You've found the perfect woman who meets all your needs — she gives emotional support, makes you laugh, and always has engaging conversations. Your relationship has progressed beyond casual dating and has become more serious.
However, there's one issue - you're unable to get it up during intimate moments. Although this might not have been a problem in the past, it's unlikely that your girlfriend is the cause of this issue unless there's a specific action she does that turns you off or triggers anxiety or stress.
Erectile dysfunction can occur in men of any age due to various emotional and physical factors. So, even if you haven't experienced this with past partners, it's highly probable that your partner isn't entirely at fault. Here are some of the reasons that you may need to check out:
Physical factors and medical conditions
One of the primary reasons for erectile dysfunction (ED) is the presence of an undiagnosed medical condition. Various factors, such as heart disease, high blood pressure, diabetes, high cholesterol, obesity, multiple sclerosis, sleep disorders, alcoholism, tobacco use, or low testosterone levels, can cause ED.
If you have any of these conditions and are unaware of them, the anxiety of being with a new partner may trigger difficulties in achieving or sustaining an erection. This is because ED involves both physical and psychological components, and the combination of these disrupted processes can lead to the development of ED.
Medication & trauma
Erectile dysfunction can also be caused by factors unrelated to your partner, such as medication and post-traumatic stress disorder (PTSD). Many medicines have side effects that can impact your ability to achieve an erection.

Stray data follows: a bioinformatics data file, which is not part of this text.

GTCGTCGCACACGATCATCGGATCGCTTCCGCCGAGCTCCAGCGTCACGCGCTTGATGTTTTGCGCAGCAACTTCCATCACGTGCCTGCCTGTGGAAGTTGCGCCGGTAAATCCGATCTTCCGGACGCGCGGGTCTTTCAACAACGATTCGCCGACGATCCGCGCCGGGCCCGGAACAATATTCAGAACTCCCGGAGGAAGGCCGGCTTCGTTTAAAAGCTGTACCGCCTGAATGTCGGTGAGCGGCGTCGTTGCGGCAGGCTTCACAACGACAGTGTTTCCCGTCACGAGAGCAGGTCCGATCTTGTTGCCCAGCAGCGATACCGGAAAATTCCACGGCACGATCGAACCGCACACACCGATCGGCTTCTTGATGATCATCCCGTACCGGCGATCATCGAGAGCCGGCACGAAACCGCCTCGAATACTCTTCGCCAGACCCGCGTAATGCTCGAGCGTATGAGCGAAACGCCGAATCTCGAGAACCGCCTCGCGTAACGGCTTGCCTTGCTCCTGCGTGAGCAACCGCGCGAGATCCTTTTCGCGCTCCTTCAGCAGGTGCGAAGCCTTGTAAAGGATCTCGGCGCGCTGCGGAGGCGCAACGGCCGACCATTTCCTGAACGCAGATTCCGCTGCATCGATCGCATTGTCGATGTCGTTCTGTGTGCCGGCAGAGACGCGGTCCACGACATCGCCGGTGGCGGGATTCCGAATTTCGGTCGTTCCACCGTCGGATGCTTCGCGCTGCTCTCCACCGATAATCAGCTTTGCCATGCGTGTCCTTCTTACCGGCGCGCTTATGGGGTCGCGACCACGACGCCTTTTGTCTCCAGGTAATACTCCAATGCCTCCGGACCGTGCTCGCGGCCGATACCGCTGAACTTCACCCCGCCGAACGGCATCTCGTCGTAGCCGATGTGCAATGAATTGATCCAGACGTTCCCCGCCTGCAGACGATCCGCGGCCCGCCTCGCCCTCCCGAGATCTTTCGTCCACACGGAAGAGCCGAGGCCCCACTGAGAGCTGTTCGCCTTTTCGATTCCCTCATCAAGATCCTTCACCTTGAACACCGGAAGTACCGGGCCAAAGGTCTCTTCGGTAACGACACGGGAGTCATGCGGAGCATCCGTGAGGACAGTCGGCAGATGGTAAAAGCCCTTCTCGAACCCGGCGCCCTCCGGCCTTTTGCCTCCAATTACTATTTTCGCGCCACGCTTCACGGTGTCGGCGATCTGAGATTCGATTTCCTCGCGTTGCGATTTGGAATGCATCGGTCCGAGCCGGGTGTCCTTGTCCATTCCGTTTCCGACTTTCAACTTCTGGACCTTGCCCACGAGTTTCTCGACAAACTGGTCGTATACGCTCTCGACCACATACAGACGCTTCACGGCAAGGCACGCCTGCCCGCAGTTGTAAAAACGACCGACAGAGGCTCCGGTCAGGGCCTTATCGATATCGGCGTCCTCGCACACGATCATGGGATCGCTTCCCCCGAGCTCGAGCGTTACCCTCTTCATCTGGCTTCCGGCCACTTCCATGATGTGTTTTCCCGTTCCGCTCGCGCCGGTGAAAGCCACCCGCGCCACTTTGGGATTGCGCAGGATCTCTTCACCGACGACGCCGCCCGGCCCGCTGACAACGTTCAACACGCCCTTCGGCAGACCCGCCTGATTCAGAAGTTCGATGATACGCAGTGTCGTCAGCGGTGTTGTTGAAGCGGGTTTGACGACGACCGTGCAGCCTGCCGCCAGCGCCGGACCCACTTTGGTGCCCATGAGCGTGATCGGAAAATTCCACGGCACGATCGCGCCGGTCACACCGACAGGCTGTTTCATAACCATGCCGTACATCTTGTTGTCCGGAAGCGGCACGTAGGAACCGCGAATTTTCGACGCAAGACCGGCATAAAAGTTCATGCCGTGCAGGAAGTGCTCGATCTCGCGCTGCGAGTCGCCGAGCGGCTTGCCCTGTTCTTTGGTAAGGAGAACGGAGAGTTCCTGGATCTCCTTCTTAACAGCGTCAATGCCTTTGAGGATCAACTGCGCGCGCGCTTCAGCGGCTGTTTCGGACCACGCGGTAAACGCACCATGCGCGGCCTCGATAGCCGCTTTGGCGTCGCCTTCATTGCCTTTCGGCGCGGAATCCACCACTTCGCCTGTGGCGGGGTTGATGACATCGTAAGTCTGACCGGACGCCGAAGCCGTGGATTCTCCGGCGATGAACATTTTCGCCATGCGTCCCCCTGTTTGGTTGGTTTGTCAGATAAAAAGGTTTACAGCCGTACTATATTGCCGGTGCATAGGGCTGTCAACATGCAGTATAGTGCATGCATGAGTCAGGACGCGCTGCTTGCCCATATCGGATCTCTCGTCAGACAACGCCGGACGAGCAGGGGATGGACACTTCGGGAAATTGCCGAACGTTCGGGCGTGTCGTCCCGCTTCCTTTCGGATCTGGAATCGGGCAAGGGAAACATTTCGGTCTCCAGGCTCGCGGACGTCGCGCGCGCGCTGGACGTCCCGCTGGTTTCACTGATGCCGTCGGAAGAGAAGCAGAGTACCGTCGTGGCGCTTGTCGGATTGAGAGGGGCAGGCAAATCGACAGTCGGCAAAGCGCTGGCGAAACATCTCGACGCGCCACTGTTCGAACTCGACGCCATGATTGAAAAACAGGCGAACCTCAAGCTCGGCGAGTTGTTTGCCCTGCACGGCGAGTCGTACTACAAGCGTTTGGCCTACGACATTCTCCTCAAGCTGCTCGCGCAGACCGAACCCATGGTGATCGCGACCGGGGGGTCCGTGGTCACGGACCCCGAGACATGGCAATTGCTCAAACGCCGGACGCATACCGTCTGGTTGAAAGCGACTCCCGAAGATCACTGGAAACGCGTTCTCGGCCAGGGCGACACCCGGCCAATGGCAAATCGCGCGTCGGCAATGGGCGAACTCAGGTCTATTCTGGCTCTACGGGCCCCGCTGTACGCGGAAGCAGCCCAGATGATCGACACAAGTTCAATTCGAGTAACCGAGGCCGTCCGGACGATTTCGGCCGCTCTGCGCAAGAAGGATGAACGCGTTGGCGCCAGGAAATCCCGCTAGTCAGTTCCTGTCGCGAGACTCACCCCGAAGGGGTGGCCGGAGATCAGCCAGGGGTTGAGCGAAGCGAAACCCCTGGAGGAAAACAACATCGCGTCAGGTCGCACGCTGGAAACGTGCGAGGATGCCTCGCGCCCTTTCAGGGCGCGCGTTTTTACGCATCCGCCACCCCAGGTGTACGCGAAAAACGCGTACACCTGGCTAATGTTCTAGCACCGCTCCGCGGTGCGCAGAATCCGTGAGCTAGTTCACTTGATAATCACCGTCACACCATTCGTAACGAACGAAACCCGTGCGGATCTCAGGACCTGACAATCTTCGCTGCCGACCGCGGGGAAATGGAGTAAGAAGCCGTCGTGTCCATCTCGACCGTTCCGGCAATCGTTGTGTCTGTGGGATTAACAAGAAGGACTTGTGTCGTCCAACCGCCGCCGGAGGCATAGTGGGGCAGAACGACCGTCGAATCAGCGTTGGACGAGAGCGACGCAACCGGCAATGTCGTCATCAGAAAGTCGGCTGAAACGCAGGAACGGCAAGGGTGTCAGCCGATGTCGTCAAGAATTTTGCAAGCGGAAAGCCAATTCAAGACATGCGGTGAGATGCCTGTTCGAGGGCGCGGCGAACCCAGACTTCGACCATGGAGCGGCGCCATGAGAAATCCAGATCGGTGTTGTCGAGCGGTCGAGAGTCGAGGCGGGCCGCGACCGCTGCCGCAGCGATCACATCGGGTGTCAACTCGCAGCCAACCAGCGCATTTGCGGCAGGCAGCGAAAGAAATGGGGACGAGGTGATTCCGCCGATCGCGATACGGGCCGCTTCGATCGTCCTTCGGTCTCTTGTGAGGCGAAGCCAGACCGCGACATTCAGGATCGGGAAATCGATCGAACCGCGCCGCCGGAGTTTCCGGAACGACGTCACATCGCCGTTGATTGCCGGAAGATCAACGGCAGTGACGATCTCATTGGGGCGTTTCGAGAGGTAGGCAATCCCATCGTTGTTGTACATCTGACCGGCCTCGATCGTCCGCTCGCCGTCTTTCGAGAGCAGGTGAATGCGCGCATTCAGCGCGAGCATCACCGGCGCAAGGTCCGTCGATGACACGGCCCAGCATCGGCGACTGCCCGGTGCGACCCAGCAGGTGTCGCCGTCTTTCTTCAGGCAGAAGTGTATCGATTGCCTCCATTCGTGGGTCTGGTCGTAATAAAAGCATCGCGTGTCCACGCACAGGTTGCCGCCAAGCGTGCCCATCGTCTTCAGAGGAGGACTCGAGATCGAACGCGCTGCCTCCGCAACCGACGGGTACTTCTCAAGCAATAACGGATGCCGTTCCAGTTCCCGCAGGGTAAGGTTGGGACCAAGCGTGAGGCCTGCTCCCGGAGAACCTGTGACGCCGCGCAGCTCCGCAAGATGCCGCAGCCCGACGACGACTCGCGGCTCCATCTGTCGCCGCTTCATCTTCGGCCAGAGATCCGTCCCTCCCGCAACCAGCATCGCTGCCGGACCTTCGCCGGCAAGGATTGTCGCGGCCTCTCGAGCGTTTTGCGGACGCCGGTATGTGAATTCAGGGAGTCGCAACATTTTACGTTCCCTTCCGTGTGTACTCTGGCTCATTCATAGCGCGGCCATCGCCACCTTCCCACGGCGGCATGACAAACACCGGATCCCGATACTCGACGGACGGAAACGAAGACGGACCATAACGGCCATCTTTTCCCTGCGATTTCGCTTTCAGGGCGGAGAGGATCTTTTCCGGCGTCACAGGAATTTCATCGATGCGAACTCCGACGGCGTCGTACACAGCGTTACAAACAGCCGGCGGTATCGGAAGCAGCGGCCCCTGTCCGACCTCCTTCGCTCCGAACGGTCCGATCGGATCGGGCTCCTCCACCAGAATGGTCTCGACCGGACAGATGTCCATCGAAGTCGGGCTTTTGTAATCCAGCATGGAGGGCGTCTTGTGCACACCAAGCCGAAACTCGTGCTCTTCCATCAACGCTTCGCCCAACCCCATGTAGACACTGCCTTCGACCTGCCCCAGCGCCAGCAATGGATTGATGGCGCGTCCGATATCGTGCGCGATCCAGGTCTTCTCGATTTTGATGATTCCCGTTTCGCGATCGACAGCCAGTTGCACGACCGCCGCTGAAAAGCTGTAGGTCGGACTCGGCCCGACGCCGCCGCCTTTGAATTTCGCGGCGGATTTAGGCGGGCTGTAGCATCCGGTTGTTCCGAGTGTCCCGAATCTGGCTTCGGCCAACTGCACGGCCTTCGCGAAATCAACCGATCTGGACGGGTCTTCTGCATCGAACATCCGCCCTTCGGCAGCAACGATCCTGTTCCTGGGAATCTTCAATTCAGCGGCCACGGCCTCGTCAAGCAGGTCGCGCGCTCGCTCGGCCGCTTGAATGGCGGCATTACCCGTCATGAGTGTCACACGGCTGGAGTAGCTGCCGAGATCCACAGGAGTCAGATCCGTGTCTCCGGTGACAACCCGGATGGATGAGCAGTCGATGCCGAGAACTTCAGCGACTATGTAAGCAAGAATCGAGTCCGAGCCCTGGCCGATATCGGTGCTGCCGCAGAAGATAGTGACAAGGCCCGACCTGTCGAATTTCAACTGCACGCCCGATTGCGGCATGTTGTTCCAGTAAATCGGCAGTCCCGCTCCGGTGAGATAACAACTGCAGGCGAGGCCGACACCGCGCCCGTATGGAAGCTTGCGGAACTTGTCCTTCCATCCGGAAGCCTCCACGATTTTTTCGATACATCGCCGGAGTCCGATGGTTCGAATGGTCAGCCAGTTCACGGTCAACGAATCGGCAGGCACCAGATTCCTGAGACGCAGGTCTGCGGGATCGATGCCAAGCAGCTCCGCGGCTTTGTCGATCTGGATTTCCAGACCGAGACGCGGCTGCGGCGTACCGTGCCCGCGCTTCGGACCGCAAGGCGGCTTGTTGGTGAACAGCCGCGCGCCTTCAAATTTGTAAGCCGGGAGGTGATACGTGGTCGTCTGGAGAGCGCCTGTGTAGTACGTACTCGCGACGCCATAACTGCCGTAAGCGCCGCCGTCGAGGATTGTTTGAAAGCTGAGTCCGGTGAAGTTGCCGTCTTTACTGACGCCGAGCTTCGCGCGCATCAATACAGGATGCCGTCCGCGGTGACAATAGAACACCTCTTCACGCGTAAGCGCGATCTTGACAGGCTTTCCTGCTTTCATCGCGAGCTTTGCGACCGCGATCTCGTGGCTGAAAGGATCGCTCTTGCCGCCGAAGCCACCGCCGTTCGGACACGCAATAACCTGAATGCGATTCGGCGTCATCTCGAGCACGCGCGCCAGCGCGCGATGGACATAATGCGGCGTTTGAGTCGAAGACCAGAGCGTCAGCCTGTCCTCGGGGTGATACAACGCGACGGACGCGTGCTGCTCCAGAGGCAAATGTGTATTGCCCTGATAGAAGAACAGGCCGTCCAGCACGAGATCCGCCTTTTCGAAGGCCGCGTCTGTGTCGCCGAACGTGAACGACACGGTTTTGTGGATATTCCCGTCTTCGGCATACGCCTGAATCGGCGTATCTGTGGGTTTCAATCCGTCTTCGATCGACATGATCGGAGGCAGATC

These medications may include antidepressants, anti-anxiety drugs, high blood pressure medication, chemotherapy drugs, muscle relaxants, and others. Taking these medications for other health issues may increase your risk of developing or experiencing erectile dysfunction.
Past traumatic experiences can also contribute to erectile dysfunction if you have PTSD. The severity of PTSD can vary, but it generally disrupts your ability to process and regulate hormones. As a result, your body may confuse the hormones released during sexual stimulation and trigger a fight or flight response instead.
Anxiety and worry
ED can affect men of any age, even those who are otherwise healthy, due to anxiety or stress. Once ED is experienced, it can lead to performance anxiety about achieving an erection, worsening the situation.
This might explain why there are no issues with ED during masturbation or with previous partners. Stress outside the bedroom, such as work-related problems or other life stressors, can also contribute to difficulties in getting an erection.
These stressors can interfere with the body's communication system, preventing the brain from sending the necessary signals to the penis to allow blood flow.
Pressure to perform
If you feel pressure to perform, especially being with a woman you care about and want to impress, the anxiety might be preventing you from getting an erection or keeping one. Nonetheless, if your significant other is causing you stress or anxiety regarding your sexual performance or even in other aspects of your life, this could also be a reason for your difficulty achieving or maintaining an erection. If you believe this issue is specific to your partner, the best course of action is to have an open conversation with them about the relationship issues, your sexual preferences and dislikes or improve communication if you've been arguing.
Erectile dysfunction is caused by a combination of things, both physical and emotional, and is not likely to be solely your girlfriend's fault. To address the issue, identify the root cause, seek medical advice if needed, and maintain open communication with your partner. Don't be afraid to seek help and take the necessary steps to treat the problem.